Microsoft Office Tutorials and References
In Depth Information
Copying Formulas: More Than Just Duplication
What we do is edit the original source formula in cell L8—the cell containing John’s
=K8+N \$ 7
Note the obvious change: the addition of a dollar sign to the left of the 7, which identifies
the row in the cell reference of N7. The dollar sign doesn’t represent a currency format;
rather, it freezes the 6 so that when you copy this formula down the L column, the cell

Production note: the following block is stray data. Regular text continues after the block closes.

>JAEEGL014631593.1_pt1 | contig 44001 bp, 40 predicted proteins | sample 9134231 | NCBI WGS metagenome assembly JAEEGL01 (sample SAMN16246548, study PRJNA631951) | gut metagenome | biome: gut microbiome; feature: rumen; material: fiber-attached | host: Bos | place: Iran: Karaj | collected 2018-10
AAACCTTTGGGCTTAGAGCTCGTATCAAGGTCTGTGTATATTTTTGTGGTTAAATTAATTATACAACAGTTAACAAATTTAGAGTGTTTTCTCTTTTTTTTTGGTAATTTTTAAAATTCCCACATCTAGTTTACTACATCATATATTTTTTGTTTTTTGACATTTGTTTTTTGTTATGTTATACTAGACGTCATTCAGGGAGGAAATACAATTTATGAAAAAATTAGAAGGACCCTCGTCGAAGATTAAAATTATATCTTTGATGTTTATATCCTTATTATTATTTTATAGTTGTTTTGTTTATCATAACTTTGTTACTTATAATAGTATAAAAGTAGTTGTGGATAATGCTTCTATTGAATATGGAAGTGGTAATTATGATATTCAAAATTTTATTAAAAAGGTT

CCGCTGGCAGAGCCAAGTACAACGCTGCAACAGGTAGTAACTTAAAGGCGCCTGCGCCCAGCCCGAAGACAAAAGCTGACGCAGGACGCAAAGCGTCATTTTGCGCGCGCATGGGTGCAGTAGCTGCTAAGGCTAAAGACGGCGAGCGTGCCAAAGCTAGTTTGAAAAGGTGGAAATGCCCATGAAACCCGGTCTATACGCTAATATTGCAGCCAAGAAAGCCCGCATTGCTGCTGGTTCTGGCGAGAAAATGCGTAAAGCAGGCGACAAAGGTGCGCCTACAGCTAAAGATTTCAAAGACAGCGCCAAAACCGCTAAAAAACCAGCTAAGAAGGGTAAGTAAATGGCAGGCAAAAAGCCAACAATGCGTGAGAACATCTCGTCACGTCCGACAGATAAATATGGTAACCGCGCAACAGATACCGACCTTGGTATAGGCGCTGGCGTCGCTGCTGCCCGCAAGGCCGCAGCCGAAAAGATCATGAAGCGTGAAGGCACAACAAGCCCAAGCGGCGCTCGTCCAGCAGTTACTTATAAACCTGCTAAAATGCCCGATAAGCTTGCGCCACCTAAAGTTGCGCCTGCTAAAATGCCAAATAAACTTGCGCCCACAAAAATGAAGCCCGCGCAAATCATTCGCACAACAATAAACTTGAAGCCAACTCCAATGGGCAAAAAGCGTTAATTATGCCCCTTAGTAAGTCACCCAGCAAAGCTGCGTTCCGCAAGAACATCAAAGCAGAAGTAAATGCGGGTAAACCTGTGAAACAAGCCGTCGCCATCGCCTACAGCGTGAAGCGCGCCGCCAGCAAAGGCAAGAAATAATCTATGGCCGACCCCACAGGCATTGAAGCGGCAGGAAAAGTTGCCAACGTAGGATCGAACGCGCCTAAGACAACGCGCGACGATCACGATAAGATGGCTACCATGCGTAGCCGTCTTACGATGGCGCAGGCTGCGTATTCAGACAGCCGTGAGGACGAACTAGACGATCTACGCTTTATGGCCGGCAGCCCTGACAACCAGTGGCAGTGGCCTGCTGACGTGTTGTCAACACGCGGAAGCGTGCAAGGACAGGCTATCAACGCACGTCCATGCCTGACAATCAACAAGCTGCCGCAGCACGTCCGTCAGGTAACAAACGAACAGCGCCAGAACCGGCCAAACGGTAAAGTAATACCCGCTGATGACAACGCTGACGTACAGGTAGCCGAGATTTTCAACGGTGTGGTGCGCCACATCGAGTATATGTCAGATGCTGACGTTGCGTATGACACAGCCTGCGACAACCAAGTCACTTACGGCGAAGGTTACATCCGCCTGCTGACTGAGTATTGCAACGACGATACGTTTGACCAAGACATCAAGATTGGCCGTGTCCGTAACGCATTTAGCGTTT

reference N7 won’t change.
To see what that means, delete the bonus data in the L column and enter
=K8+N\$7
in John’s bonus score cell of L8. Copy that formula down the column again. You should
see the data shown in Figure 4–26.
Figure 4–26. That’s more like it!
Save the workbook. At last, the bonus has been applied to all the students, because all
the bonus cell formulas now reveal the
reference, which won’t change, even if you
were to copy it down 1,000 rows. Check any bonus cell out to see what I mean.
N\$7
And by the same token, if the test scores had been entered this way—that is, horizontally
(with the data beginning in cell J9), you’d see the results shown in Figure 4–27.

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